Tags: NBC Universal, interactive kiosks, kiosks

Friday, September 14, 2007

Would self-service airports be better than what we have now?

Normally descriptions of sterile future environments clad in stainless steel and devoid of bustling humans can get pretty creepy and dystopian, but after reading this blog post at Smarter Travel I wonder if airports might be an exception to that rule.

While few would argue that airline check-in kiosks have dramatically improved things both travelers and airlines, Smarter Travel posits that we could probably see even better results -- including lower costs, less stress and lower airport traffic -- by pushing self-service to the limits. Envision, as they suggest, this scenario:
As the automatic doors part, you step into your familiar old airport. Except it's not familiar at all. Gone are the ticket clerks, baggage handlers, and other airline personnel you've long depended on to get you and your luggage to your destination. You walk up to a kiosk and check in for your flight by waving your cell phone at a laser, then drop your suitcase into a chute, and proceed to security. You're ready to fly and it's only been three minutes, but you haven't interacted with a soul.
Creepy? Yeah, still a little. But darned efficient, you have to admit. And it's not just a pipe dream, either. Apparently there are proposals on the table to fit Amsterdam's Schiphol Airport with this kind of technology, along with other possible concepts like a shared check-in counter for all airlines and RFID luggage tracking. But the article also notes that just like other self-service experiments it will take a combination of customer education, employee training and a good deal of hand-holding to make everything work properly. Smart Traveler ultimately asks two critical questions: "if there's no one around to help when the machines break down,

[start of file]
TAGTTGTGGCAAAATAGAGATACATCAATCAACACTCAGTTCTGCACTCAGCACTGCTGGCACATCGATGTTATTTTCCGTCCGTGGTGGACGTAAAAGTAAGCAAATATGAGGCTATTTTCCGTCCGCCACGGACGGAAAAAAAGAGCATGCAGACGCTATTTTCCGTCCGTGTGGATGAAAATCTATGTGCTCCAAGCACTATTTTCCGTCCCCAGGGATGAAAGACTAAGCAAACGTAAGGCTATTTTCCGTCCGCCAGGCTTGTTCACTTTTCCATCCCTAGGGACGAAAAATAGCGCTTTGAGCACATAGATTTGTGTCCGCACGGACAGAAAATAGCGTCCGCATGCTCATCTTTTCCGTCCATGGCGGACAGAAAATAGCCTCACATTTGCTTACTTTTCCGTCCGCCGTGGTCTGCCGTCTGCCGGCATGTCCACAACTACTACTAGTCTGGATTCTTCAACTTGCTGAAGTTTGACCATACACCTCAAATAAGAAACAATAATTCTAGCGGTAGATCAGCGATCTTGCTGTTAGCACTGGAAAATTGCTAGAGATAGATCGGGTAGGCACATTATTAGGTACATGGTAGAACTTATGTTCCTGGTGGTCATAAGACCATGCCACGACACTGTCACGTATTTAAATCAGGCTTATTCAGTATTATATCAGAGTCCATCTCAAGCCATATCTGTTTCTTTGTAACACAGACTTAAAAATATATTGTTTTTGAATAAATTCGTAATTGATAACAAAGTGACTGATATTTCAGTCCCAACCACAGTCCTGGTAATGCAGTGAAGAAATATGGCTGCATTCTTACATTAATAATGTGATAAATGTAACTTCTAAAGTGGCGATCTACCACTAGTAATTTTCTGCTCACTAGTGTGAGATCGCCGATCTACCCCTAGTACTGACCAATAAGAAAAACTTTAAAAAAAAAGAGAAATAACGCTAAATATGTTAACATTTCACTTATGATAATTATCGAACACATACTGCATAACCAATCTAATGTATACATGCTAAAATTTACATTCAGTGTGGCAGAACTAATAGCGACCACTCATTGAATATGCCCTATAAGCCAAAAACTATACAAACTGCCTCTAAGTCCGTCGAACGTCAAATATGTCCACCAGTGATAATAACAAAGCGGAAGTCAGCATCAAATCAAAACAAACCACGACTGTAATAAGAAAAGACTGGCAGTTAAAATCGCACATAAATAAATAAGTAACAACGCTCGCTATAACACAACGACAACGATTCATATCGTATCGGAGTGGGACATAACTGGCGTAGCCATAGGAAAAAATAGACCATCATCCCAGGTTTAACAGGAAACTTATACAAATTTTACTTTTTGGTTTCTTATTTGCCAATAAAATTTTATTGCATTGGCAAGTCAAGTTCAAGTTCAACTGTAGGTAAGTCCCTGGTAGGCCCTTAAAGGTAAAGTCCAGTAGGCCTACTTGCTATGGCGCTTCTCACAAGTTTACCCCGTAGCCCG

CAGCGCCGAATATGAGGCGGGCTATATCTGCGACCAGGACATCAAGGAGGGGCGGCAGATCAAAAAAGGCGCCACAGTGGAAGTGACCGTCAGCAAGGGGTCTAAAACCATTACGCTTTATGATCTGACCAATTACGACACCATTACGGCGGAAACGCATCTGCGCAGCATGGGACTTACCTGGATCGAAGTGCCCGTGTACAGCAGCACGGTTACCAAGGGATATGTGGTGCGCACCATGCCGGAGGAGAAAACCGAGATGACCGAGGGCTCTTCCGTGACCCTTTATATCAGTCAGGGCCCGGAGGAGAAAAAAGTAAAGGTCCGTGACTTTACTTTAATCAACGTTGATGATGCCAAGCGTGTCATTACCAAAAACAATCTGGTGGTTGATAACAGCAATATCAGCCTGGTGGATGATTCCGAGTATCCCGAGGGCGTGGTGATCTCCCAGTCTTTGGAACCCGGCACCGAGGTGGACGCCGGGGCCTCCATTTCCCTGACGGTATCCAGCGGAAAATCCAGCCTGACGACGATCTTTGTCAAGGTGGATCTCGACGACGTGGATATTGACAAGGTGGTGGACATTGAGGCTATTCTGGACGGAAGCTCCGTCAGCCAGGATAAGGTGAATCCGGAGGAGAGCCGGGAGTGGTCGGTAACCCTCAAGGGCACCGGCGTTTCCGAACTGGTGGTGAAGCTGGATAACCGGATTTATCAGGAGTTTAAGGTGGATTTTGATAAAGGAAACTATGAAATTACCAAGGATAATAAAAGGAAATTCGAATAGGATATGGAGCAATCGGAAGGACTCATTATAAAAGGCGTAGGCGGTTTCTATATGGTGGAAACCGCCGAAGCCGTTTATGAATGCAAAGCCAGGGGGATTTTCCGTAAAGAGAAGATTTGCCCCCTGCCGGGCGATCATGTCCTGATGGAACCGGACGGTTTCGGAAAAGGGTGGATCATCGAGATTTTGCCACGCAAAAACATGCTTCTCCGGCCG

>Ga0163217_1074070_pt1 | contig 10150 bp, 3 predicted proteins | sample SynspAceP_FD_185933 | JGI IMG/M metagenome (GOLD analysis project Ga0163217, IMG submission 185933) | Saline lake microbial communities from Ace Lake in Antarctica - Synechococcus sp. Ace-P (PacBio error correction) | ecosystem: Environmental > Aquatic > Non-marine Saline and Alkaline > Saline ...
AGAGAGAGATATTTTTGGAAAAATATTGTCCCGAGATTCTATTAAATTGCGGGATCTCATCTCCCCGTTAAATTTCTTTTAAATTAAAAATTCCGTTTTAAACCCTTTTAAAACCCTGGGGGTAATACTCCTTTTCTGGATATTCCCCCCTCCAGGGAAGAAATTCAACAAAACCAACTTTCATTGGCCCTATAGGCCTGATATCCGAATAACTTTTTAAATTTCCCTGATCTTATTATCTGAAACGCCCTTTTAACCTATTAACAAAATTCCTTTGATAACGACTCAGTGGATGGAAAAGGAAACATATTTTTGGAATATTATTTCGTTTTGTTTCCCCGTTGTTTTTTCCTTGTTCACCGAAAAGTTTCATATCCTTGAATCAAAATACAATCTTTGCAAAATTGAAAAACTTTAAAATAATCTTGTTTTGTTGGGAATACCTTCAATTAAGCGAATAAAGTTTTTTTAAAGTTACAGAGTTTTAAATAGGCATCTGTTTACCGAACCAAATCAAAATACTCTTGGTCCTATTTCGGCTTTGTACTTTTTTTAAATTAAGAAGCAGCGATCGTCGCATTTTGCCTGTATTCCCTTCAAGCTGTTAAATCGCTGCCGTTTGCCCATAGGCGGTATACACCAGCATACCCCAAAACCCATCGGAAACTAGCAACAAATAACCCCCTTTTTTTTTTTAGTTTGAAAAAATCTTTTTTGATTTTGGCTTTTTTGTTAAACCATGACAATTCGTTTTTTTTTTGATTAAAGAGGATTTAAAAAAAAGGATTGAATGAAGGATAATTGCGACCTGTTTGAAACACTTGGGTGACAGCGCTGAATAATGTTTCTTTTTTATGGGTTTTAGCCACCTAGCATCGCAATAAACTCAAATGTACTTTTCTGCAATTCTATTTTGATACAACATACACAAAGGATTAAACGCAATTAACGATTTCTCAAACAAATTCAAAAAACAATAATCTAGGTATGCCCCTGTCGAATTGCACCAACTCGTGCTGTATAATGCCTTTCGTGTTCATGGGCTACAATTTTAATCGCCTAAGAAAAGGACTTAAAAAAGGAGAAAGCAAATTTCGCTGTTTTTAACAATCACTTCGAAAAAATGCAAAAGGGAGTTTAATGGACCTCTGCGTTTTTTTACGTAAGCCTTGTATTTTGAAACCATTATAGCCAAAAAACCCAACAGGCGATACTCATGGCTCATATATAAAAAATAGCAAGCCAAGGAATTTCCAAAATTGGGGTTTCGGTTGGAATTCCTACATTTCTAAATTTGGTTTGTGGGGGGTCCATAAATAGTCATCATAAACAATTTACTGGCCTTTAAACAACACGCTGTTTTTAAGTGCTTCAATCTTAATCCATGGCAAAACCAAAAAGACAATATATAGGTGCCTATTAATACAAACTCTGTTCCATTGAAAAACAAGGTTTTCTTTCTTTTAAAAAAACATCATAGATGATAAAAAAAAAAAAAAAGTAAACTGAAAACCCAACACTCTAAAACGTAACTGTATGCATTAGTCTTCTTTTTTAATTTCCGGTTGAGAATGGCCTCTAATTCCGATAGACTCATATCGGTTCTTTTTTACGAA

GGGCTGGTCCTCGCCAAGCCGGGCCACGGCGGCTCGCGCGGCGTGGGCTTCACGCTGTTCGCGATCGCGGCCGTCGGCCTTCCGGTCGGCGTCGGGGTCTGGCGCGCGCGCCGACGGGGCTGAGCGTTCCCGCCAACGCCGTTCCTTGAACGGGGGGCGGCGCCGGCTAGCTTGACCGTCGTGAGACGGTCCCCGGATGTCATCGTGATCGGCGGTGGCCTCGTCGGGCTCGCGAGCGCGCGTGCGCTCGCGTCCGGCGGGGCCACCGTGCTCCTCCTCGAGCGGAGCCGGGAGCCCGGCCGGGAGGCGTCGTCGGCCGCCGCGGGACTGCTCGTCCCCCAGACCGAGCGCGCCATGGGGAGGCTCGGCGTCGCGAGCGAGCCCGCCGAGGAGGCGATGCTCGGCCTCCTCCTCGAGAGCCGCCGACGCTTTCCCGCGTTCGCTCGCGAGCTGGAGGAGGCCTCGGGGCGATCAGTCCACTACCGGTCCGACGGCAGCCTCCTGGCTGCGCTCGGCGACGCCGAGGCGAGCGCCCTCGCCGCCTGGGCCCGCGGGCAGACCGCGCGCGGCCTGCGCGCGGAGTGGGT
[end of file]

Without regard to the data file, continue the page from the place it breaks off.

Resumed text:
what do you do?", and "are airline officials really interested in
improving the customer experience, or is the prospect of cutting labor
costs really behind this push to automate airports?"

These and others will certainly need to be addressed, but I'd say they're part of the same, larger question of, "do airline officials realize that making things better for customers can make things better for the airlines as well?" After the rapid adoption of self-service check-in kiosks, I'm hoping they've started to realize that. To realize the kinds of benefits that they're hoping for with this new level of automation, airlines and airport management companies need a true win-win scenario -- without customer, airport and airline all receiving some benefit from the new technology and practices, the system will never take off, if you'll pardon the pun.

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Wednesday, September 12, 2007

Ice cream kiosks dispense product based on happiness

As this story from Advertising Lab tells us, the Royal College of Art-Platform 11 has developed an ice cream kiosk that will dispense a portion of ice cream commensurate with how happy or sad the user is. Having a bad day? Voice sensors will detect the stress in your voice and dole out a healthy portion of the cold, creamy manna (I'm an ice cream addict, if you couldn't guess :). Not so unhappy? Then you can afford to cut back on the calories and save more for those who may need it. As Demitrios Kargotis, the kiosk's inventor, simply states, "the more unhappy you are, the more ice cream you need."

While the machine (which is more of an art project than something intended for commercial production) is certainly novel, as a generally happy person I still feel the need for a big portion, thank you very much.

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Wednesday, September 05, 2007

NYT blogger uncovers user perceptions about check-in kiosks